NY State Workers' Comp Board Rules Collins Check Policy Illegal

July 28, 2010 Updated Jul 29, 2010 at 4:05 PM EDT

By Laura Gray

July 28, 2010 Updated Jul 29, 2010 at 4:05 PM EDT

Buffalo, NY (WKBW) -- County Executive Chris Collins' office says the policy requiring newly injured workers to pick up their checks from a supervisor will continue tomorrow. Collins believes the program could save taxpayer money. "We need to be able to explain to them every two weeks opportunities to come back to work on light duty, so they can transition back to their jobs. It's not punitive."

The New York State Workers' Compensation Board voted unanimously last week that Erie County's plan violates the Workers' Compensation Law. Collins tells us, "It doesn't matter to us what the Workers Compensation Board says. Quite frankly, they don't matter."

Collins office today says only a small portion of the 300 disabled workers will be required to pick up their checks in person. "(The Board) can express displeasure, but they have no control in this. We are well within the law to say that people need to pick up their checks."

Attorney Anne Dimatteo represents about 10 severely injured county employees. "As it stands right now if the County violate this (ruling), they would be subject to fines and penalties." Dimatteo says the penalties could add up. Just yesterday, the County Executive announcing that Erie County is facing a 36 million dollar budget deficit.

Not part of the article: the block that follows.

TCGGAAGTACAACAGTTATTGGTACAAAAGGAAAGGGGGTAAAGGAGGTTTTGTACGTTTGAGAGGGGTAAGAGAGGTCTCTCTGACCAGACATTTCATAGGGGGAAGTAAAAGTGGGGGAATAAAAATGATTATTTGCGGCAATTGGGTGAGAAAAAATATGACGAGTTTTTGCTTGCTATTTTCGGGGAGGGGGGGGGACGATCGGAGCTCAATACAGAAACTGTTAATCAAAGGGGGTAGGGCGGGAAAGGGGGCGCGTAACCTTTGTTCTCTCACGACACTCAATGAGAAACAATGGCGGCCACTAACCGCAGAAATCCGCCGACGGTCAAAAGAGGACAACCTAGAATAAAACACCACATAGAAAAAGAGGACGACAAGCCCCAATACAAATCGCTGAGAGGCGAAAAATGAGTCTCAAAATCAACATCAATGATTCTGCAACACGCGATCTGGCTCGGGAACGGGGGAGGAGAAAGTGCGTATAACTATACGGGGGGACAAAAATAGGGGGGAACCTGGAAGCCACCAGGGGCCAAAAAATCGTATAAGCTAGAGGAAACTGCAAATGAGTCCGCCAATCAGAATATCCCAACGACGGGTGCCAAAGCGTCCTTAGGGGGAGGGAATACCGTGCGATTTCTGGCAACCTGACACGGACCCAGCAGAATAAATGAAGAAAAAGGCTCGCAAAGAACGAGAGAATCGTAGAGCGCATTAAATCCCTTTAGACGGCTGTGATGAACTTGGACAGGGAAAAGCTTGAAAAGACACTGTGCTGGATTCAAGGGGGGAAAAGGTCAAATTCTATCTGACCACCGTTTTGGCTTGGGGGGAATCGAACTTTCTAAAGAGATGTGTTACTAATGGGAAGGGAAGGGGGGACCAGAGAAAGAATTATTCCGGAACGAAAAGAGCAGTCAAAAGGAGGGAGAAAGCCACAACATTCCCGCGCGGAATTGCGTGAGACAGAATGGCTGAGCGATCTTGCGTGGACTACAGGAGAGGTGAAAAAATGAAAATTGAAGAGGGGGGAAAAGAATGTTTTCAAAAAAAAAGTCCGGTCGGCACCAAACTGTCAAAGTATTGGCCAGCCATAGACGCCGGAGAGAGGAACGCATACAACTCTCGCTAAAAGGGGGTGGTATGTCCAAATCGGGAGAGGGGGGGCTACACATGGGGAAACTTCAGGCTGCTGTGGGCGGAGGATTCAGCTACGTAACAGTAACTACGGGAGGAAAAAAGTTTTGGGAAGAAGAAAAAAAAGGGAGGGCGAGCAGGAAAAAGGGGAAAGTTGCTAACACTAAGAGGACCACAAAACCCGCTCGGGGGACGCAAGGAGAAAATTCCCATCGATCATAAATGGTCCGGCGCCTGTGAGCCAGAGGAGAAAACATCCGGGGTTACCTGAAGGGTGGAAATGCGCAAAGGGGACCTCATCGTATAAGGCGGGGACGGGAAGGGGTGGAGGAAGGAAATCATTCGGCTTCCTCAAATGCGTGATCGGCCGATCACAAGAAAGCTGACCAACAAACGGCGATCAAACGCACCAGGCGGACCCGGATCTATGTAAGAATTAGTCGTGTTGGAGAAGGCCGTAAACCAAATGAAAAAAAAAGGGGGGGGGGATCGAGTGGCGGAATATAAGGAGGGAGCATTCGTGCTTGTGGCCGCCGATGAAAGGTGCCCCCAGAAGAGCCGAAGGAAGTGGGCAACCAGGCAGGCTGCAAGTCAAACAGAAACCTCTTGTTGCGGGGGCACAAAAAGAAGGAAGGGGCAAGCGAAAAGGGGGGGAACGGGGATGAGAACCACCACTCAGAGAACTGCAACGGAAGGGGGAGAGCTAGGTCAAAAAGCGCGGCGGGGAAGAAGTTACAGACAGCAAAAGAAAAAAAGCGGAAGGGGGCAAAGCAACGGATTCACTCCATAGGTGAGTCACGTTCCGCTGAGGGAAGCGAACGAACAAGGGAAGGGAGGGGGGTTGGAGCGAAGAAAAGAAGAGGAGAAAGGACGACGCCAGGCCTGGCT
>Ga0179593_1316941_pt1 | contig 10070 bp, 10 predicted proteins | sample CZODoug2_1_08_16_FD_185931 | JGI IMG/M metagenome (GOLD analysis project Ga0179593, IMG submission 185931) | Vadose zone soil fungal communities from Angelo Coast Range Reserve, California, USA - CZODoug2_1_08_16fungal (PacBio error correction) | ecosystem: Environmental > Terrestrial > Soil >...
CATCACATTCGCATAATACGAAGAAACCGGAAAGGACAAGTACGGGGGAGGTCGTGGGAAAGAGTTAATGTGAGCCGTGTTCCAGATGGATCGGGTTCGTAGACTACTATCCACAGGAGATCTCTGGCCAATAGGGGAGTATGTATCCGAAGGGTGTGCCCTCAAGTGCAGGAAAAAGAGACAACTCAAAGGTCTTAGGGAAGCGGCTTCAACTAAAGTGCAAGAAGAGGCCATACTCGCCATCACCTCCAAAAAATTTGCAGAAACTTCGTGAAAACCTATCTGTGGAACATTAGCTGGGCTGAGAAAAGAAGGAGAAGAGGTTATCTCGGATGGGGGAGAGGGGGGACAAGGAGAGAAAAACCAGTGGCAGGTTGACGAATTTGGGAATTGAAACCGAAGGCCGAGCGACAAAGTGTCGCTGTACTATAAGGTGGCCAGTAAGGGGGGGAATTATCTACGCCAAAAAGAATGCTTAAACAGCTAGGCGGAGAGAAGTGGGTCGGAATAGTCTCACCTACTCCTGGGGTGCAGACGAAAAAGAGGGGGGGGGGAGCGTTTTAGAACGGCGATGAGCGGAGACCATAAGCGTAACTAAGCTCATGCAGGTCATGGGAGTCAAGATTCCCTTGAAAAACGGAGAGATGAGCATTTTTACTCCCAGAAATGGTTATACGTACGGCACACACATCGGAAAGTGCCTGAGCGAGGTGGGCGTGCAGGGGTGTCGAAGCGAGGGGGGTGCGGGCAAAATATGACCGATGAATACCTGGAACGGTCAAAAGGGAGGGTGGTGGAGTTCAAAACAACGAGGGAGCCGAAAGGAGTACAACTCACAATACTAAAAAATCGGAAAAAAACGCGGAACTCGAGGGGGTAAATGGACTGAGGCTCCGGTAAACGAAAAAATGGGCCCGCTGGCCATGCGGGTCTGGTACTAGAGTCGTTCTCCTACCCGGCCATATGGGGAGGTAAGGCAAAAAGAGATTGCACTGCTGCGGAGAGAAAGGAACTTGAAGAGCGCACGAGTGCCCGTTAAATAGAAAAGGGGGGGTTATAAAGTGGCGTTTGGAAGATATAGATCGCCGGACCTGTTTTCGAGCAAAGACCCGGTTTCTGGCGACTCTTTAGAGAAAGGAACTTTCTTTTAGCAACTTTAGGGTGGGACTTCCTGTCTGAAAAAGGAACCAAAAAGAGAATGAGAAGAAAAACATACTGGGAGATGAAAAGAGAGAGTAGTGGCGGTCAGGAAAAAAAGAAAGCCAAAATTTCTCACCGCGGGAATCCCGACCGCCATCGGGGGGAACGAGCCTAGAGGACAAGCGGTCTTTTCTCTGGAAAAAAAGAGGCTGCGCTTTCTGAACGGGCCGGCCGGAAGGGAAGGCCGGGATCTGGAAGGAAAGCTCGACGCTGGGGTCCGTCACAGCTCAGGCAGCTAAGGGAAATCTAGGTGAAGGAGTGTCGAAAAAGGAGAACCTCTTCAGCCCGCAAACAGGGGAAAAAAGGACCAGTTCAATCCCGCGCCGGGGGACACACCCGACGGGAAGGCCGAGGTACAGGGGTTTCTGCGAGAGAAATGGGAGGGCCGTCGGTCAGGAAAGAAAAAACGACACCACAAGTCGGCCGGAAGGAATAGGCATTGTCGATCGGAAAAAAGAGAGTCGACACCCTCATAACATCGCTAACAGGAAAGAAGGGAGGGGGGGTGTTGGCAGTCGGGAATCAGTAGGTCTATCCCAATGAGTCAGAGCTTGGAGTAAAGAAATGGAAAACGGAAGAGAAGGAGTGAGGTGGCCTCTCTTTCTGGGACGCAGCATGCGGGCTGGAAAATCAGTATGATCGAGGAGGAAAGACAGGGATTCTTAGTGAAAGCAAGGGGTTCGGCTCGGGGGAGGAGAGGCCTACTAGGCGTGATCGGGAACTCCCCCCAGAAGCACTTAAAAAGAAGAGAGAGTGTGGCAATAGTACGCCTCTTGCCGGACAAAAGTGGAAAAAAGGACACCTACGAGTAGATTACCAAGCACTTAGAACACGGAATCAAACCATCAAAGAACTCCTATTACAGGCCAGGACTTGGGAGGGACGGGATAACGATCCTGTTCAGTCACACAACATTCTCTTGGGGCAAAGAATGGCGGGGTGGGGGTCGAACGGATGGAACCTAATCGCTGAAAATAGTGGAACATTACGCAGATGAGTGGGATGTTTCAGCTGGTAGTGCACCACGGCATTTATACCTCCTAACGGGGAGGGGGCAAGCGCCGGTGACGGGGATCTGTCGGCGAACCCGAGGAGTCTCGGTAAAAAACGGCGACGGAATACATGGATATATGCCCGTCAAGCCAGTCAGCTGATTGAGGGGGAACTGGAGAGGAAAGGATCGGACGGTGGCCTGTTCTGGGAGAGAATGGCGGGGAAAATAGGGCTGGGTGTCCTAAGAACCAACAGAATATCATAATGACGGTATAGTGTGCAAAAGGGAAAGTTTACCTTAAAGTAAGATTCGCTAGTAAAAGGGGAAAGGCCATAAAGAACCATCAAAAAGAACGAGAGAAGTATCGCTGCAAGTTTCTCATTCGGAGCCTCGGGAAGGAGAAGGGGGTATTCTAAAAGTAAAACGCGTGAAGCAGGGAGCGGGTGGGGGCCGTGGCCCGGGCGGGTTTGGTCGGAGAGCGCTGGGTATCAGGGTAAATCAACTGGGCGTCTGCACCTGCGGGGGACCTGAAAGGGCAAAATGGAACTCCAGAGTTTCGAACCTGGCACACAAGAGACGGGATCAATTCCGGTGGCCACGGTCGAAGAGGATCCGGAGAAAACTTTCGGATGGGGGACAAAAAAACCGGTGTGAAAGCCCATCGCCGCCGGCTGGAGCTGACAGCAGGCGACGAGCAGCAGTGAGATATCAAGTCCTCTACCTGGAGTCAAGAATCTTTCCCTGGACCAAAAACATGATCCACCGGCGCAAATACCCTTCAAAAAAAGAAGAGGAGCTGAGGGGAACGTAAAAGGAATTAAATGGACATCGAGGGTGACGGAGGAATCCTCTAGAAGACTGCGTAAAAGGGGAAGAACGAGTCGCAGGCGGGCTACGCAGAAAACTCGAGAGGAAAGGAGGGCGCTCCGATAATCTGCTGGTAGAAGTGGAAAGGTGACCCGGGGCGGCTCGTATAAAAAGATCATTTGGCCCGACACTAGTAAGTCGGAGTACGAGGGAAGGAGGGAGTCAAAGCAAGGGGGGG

Dimatteo advises clients to decline picking up a workers compensation check in person, and says she is not aware of any injured county worker who has. "Despite Mr. Collins tough talk, the last we knew the county put the policy on hold. Though they say they are still going to enforce it."

Brian Keegan of the New York State Workers' Compensation Board tells us quote:
"I find it alarming that someone who has sworn to uphold the laws of New York State would be so cavalier in his disregard for New York law. The fact remains, Erie County's policy has been ruled illegal and the county has no authority to ignore the law."

Dimatteo says a senior law judge in Buffalo has talked to the New York State Attorney General. She says if the county violates the law tomorrow, they could seek an order from the State Supreme court to enforce the ruling. A call to Erie County's attorney was not returned today.